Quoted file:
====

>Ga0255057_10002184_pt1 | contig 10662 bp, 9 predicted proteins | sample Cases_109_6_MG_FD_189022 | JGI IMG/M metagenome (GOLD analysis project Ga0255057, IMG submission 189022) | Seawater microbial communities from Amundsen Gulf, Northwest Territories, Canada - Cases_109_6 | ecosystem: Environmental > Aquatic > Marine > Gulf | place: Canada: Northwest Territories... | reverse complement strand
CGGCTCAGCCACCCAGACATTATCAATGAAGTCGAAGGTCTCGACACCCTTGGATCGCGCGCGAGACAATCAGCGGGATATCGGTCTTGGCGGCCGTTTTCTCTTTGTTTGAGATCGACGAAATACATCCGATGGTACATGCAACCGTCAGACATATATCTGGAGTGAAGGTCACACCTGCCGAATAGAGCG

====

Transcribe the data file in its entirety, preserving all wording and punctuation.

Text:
>Ga0255057_10002184_pt1 | contig 10662 bp, 9 predicted proteins | sample Cases_109_6_MG_FD_189022 | JGI IMG/M metagenome (GOLD analysis project Ga0255057, IMG submission 189022) | Seawater microbial communities from Amundsen Gulf, Northwest Territories, Canada - Cases_109_6 | ecosystem: Environmental > Aquatic > Marine > Gulf | place: Canada: Northwest Territories... | reverse complement strand
CGGCTCAGCCACCCAGACATTATCAATGAAGTCGAAGGTCTCGACACCCTTGGATCGCGCGCGAGACAATCAGCGGGATATCGGTCTTGGCGGCCGTTTTCTCTTTGTTTGAGATCGACGAAATACATCCGATGGTACATGCAACCGTCAGACATATATCTGGAGTGAAGGTCACACCTGCCGAATAGAGCG